Harlequinade of Adam and Eve, circa 1770

(Robert Sayer, Harlequinade of Adam & Eve, circa 1770.  A short history of the origins of death.)


By the 19th century, book makers were taking movable illustrations even further.  In England, Stacey and William Grimaldi published a title in 1821 called The Toilet Book or just The Toilet.  The Grimaldis — father and son — promoted the traditional idea that feminine beauty was a mark of virtue.  (“Toilet” referred to beautification, washing, and maintaining one’s health at a time when poet John Keats emphasized that “Beauty is truth, truth beauty.”)  The Grimaldis’ illustrations of mirrors, perfume bottles, etc., could be lifted up to reveal fortune-teller-like revelations.

In addition to “peep show” and “tunnel” books — paper cut-outs depicting theater scenes — some of the best-known and most successful examples of the “interactive book” before the Civil War were those of Dean & Son, English publishers.  These were probably available at Hoosier bookstores before the Civil War — copies were advertised for sale in Cleveland, Ohio, in 1860.  Paper images were connected to paper tabs that, when levered back and forth, moved the cut-out characters around the page or flipped the entire illustration over to reveal a development in the story.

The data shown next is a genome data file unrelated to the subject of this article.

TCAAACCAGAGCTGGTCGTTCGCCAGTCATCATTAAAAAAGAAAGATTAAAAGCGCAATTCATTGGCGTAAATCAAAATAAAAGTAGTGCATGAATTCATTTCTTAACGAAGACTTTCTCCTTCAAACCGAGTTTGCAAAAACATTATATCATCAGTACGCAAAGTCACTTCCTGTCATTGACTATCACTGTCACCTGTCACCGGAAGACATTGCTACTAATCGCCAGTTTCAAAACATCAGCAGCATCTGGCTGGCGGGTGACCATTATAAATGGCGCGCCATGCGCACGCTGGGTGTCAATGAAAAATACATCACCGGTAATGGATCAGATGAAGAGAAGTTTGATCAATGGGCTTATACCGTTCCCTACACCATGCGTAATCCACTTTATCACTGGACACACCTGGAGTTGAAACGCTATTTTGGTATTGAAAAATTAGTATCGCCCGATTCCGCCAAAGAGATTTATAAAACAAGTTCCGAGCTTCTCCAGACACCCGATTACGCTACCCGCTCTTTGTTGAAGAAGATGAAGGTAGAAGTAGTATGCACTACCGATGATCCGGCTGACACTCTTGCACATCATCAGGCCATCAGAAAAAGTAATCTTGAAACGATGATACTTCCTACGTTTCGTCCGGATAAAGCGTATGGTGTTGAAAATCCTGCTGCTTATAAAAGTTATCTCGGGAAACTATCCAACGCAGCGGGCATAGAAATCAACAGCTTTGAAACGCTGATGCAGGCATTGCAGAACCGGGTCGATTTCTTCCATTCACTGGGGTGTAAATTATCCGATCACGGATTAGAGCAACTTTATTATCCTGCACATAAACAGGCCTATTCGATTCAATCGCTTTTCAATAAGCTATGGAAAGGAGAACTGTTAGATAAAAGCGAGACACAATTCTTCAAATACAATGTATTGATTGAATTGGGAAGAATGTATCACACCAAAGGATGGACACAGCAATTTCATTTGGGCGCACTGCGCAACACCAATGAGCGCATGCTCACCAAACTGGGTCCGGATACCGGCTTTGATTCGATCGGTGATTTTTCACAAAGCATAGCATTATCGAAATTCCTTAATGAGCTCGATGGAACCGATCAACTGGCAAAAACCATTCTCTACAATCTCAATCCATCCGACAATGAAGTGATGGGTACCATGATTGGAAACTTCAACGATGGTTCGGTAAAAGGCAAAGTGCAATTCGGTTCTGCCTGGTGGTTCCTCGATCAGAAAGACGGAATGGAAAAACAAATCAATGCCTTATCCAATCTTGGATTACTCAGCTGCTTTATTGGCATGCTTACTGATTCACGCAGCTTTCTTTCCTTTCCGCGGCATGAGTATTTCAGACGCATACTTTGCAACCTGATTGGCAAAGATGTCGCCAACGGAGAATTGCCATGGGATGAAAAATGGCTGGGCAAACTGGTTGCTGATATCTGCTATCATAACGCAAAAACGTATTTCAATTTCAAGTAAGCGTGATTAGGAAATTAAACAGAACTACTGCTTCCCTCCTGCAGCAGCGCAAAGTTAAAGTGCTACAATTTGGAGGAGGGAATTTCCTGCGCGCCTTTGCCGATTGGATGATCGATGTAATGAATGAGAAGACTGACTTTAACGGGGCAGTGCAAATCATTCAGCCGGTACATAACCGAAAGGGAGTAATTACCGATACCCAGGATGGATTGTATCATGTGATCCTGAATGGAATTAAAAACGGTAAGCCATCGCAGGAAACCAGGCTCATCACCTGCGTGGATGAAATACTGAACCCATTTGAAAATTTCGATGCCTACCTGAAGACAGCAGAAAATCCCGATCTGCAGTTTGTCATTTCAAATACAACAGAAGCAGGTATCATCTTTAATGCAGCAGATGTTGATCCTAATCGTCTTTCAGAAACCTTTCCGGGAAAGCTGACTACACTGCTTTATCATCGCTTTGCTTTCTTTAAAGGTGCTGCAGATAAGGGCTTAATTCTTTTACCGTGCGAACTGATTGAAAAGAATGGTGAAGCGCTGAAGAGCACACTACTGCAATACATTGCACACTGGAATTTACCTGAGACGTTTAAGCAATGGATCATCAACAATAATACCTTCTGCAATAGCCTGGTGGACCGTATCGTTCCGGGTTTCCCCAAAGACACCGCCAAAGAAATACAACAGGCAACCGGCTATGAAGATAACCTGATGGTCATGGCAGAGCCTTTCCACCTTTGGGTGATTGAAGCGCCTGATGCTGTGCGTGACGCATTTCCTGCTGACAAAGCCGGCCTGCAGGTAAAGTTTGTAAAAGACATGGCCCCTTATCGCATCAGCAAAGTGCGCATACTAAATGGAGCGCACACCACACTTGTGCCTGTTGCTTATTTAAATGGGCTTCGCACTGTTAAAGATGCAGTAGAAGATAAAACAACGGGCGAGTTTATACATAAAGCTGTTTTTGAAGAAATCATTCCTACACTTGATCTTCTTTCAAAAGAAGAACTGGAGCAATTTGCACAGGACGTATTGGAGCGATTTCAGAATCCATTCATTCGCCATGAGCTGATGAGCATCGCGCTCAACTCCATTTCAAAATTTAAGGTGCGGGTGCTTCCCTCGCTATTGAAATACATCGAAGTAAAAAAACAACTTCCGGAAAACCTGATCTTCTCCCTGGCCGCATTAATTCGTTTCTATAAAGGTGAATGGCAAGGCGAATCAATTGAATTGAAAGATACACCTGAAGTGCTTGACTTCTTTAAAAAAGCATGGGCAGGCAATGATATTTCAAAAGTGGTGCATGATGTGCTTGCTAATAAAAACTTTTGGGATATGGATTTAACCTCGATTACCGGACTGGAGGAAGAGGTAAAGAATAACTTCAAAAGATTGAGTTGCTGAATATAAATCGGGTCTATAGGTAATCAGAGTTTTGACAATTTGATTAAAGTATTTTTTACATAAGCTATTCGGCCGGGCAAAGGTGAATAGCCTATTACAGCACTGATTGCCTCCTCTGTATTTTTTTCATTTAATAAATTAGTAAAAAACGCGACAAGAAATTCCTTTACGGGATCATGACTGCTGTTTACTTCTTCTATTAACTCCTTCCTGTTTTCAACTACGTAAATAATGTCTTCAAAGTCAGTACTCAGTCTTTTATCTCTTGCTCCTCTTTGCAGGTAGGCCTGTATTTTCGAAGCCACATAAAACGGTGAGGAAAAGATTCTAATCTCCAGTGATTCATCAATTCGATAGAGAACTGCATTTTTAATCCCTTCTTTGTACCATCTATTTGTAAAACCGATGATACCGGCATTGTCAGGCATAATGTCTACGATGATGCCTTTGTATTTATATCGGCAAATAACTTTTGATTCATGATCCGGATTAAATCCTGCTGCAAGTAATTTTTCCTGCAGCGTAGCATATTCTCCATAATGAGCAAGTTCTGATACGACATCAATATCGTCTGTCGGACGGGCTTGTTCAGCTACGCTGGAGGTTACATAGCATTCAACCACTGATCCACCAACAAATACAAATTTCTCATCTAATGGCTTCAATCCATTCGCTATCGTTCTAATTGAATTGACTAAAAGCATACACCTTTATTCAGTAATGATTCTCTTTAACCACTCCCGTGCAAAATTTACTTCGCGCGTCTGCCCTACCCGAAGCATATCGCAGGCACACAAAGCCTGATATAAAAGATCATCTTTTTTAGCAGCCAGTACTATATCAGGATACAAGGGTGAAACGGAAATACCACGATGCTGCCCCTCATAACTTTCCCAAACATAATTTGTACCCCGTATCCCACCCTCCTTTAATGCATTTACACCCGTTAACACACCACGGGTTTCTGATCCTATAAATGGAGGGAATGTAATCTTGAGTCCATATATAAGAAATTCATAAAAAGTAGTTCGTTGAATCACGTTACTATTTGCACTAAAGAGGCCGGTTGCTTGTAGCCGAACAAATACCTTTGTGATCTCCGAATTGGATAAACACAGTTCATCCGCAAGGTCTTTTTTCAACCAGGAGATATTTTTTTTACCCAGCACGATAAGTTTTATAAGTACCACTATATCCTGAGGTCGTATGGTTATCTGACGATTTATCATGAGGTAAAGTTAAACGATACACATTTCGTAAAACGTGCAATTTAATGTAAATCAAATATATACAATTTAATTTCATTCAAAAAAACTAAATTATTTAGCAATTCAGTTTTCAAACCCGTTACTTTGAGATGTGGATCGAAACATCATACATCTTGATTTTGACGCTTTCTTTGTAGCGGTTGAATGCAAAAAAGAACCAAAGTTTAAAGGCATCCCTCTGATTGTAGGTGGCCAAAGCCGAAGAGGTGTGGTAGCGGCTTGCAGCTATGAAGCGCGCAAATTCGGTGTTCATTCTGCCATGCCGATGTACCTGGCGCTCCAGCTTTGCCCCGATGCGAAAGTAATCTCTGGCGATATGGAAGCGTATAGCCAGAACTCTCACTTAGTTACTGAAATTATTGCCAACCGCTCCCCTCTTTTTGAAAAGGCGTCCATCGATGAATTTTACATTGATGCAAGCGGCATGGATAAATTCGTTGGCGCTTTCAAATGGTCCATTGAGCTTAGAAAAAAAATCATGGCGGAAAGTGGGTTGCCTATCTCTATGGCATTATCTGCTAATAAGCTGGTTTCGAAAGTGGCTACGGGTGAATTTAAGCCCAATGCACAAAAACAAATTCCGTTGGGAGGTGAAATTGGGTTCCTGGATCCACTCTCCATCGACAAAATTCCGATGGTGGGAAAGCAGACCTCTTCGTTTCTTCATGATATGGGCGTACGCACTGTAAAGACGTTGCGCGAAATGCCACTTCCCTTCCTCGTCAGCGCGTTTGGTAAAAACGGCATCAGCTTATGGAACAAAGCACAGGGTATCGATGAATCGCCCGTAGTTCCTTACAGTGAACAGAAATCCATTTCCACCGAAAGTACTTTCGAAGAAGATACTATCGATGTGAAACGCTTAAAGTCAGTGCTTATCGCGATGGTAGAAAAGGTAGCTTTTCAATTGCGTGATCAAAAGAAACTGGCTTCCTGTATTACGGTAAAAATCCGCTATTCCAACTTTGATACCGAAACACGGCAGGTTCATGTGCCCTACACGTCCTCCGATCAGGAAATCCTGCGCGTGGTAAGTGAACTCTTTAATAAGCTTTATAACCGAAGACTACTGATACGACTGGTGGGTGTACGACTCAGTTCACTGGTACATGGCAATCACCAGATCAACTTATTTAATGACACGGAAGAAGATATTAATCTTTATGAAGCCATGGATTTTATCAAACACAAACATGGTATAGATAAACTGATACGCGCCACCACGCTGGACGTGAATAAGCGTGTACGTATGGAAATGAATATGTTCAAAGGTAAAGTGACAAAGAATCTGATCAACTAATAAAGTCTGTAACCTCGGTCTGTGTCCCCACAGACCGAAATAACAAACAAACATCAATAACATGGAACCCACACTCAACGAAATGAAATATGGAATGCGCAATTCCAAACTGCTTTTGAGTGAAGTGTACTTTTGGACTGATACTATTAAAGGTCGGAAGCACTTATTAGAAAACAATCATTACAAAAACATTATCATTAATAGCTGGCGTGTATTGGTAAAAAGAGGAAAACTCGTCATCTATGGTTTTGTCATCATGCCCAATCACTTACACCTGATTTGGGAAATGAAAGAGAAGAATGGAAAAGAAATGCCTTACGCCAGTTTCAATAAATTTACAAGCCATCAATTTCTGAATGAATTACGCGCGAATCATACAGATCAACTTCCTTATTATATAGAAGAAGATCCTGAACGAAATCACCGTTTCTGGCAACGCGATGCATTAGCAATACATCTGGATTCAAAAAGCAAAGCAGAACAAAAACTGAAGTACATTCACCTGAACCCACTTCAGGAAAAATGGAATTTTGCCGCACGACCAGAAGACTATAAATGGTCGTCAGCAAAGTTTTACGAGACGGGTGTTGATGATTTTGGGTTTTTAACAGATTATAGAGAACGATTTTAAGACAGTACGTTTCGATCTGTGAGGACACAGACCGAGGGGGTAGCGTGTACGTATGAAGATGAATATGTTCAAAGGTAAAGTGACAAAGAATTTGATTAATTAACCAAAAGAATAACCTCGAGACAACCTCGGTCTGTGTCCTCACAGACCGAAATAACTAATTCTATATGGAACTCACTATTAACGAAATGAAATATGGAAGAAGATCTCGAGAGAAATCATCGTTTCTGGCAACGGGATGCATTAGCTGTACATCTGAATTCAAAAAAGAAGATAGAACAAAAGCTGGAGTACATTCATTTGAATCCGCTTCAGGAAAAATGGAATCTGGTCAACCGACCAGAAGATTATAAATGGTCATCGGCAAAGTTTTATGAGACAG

One of the Deans’ most popular titles was Dissolving Views.  A kind of 3-D forerunner to the stereoscope, which allowed readers to travel to places they would never see in person, some of its illustrations showed exotic landscapes, such as volcanoes erupting — succeeded by fire’s elemental opposite, cascading water.  Others depicted folktales or comic scenes with a didactic message.


Sausage Meat 1Sausage Meat 2(Dissolving Views, publishing house of George Dean, London, 1862.)


With the invention of cameras, improvements in optics, and the advent of more sophisticated magic-lantern projectors (first developed in the 1650s), “dissolving views” became a synonym for early, “phantasmagoric” versions of the cinema.  During the days of Dickens, these motion pictures were big entertainment.  Eventually, they evolved into silent film.


The Times-Picayune, February 21, 1841(The Times-Picayune, New Orleans, Louisiana, February 21, 1841.)


Indianapolis News, November 2, 1870

(Indianapolis News, November 2, 1870.)


Contemporary newspaper advertisements show that several Hoosier booksellers stocked “toy books” in the mid-1800s. Unfortunately, they don’t list the titles.  Yet as Brookville’s Indiana American shows, as early as 1831, just fifteen years after Indiana achieved statehood and with much of it still wilderness, even small country towns had access to these children’s books.

In Lawrenceburg on the Ohio River, toy books were sold alongside such things as thermometers, spy glasses, tooth picks, mustard seed, cough drops, and… tweezers:

Western Statesman, January 7, 1831

(Lawrenceburg Western Statesman, January 7, 1831.)


The Indiana Whig, January 25, 1844(Lawrenceburg Indiana Whig, January 25, 1844.)


Brookville American, December 24, 1858(Brookville American, December 24, 1858.)